As big pharma’s product pipeline continues to wither, the role of genomics tools and data providers becomes increasingly uncertain. Will the pressure on pharma firms mean that genomic companies can expect an increase in new-technology orders? Or will pharma’s revenue woes mean increased spending becomes foolish?
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Not for Profit
Want to make money from open-source bioinformatics? As long as it’s not too much, you might have a chance. This was the verdict of a panel of academics and business executives who convened at Stanford University.
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Indian biotechnology companies, including those in the nation’s burgeoning bioinformatics sector, have enjoyed broad government support in recent years. Yet young biotechs in India are finding it exceedingly difficult to secure enough venture capital from risk-averse local investors, and tumbling stock markets in the US and Europe are hurting their chances of closing foreign private-equity deals.
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How to Beat the Big A?
In an effort to set themselves apart from Affymetrix, a number of companies poised to enter the gene expression chip market have promised to provide the “second generation” of microarrays. But what exactly does “second generation” mean? That depends largely on whom one asks. Pharmaceutical and biotechnology researchers have a range of expectations.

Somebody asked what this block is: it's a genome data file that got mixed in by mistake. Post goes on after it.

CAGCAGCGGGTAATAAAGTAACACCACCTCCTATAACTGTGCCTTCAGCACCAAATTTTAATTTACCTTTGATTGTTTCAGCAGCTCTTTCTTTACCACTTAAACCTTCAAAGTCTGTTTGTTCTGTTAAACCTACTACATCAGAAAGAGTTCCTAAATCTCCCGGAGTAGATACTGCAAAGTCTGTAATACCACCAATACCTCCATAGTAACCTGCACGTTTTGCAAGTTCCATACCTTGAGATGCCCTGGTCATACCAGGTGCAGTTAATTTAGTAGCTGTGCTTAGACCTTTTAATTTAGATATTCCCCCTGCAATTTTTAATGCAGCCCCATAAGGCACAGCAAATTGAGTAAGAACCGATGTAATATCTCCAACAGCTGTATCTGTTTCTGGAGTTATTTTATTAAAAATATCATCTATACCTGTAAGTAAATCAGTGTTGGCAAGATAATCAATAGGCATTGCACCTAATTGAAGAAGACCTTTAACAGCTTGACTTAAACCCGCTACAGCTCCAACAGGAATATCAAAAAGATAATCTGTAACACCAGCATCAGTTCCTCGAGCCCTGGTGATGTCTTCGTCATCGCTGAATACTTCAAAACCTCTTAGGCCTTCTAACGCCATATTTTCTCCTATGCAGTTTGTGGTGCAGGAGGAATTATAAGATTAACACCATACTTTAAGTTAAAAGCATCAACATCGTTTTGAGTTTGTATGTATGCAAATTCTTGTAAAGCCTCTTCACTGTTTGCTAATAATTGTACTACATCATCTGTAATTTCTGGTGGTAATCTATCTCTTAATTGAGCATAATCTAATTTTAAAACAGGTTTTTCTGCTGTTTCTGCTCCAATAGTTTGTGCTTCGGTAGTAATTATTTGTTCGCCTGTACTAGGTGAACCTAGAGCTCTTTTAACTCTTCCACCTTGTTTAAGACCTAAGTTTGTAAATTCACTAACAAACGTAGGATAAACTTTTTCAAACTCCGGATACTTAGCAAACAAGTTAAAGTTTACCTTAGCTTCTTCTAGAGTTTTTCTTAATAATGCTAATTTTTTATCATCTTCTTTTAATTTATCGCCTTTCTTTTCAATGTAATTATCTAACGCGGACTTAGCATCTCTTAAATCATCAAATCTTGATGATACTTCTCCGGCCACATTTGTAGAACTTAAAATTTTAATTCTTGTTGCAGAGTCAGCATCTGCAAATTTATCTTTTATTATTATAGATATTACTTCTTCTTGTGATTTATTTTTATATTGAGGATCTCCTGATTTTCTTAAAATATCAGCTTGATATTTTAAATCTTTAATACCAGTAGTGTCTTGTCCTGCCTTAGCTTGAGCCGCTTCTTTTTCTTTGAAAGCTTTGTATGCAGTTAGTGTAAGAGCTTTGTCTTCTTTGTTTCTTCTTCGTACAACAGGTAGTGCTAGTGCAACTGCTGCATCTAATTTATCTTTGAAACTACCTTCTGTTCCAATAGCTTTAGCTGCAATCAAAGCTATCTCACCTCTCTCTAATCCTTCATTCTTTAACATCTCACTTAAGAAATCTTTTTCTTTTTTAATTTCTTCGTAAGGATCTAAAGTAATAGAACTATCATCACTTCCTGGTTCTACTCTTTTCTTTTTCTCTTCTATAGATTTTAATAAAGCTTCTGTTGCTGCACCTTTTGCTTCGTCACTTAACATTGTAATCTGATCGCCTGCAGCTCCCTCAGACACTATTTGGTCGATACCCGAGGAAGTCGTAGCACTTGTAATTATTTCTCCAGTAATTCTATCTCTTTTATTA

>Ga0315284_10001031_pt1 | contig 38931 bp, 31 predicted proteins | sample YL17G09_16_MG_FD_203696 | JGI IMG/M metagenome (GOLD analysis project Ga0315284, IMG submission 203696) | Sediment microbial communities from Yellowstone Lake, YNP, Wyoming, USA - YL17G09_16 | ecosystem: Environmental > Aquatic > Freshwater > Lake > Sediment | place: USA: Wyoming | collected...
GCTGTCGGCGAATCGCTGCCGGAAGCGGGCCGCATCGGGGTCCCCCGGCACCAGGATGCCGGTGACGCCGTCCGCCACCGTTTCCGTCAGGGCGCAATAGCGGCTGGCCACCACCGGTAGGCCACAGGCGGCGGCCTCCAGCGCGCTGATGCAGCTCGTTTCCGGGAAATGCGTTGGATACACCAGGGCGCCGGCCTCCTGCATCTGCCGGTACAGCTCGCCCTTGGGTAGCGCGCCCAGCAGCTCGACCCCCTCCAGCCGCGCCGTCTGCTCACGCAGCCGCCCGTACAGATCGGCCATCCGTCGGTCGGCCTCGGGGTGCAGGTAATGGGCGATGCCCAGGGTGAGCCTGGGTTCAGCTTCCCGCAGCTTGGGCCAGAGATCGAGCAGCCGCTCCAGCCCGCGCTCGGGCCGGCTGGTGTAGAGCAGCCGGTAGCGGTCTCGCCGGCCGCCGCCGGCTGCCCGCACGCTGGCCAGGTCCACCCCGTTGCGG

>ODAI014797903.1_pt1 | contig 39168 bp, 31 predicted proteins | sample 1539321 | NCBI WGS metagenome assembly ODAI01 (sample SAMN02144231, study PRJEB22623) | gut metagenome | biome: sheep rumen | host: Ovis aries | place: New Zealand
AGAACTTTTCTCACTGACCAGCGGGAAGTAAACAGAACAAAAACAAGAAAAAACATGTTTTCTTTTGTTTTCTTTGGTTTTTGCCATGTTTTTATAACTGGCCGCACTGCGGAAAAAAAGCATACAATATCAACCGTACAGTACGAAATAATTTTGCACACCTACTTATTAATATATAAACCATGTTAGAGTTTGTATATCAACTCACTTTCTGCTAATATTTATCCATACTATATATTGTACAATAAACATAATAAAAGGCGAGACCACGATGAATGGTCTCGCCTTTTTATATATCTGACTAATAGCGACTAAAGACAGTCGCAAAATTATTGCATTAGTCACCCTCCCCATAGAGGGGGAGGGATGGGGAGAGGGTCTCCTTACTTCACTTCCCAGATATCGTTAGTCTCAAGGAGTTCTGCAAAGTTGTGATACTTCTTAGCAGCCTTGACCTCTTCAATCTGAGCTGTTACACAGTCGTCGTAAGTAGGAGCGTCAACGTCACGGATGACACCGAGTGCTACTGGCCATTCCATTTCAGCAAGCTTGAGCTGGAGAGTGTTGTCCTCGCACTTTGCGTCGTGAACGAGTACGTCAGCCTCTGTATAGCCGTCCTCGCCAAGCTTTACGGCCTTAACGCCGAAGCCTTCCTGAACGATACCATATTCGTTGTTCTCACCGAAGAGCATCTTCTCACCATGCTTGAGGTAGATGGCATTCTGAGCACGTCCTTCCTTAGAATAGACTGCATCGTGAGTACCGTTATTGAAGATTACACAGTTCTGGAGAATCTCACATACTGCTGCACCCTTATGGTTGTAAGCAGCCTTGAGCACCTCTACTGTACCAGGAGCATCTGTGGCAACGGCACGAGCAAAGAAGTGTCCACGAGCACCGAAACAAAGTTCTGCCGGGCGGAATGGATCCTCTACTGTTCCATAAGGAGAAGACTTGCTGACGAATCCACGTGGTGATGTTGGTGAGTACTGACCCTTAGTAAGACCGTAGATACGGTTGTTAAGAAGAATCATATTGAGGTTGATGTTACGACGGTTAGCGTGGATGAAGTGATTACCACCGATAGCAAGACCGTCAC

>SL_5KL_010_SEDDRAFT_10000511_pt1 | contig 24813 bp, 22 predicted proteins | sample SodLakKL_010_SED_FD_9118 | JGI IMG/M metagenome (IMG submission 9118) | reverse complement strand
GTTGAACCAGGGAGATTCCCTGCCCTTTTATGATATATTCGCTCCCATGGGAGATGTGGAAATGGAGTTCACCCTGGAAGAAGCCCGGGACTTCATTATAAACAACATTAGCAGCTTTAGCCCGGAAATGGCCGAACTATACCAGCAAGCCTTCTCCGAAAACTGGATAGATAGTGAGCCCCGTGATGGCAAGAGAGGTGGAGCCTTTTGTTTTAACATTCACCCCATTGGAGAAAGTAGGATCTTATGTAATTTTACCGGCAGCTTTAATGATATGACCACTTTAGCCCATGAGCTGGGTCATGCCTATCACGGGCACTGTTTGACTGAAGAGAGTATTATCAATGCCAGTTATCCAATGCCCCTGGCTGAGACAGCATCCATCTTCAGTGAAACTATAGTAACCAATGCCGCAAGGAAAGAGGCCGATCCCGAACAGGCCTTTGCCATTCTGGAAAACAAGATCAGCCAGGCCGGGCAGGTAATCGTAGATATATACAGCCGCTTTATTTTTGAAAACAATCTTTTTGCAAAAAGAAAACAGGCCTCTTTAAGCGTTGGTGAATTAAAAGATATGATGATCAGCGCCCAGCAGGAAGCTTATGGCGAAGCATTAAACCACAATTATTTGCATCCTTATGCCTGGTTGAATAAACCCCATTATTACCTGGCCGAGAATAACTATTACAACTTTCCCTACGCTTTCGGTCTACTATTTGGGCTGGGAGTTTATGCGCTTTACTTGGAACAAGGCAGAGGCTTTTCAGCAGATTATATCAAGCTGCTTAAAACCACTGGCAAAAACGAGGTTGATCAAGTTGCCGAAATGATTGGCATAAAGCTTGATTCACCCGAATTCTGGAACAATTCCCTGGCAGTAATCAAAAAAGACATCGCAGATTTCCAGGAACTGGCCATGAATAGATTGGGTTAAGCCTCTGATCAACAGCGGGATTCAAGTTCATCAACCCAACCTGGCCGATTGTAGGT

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“The regrettable aspect is that [the statement] really does confuse an issue that had been worked out for quite a few years, which is what open source is.”
— Lincoln Stein, Cold Spring Harbor Laboratory
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Beneath the wellspring of interest in proteomics, the question remains as to whether new entrants to the field really know what they’re doing. Scientists are searching for alternative means of acquiring skills in proteomics, and for the most part their options have been limited. But that may be changing thanks to training available through vendors, consultants, professional societies, and public-sector organizations.
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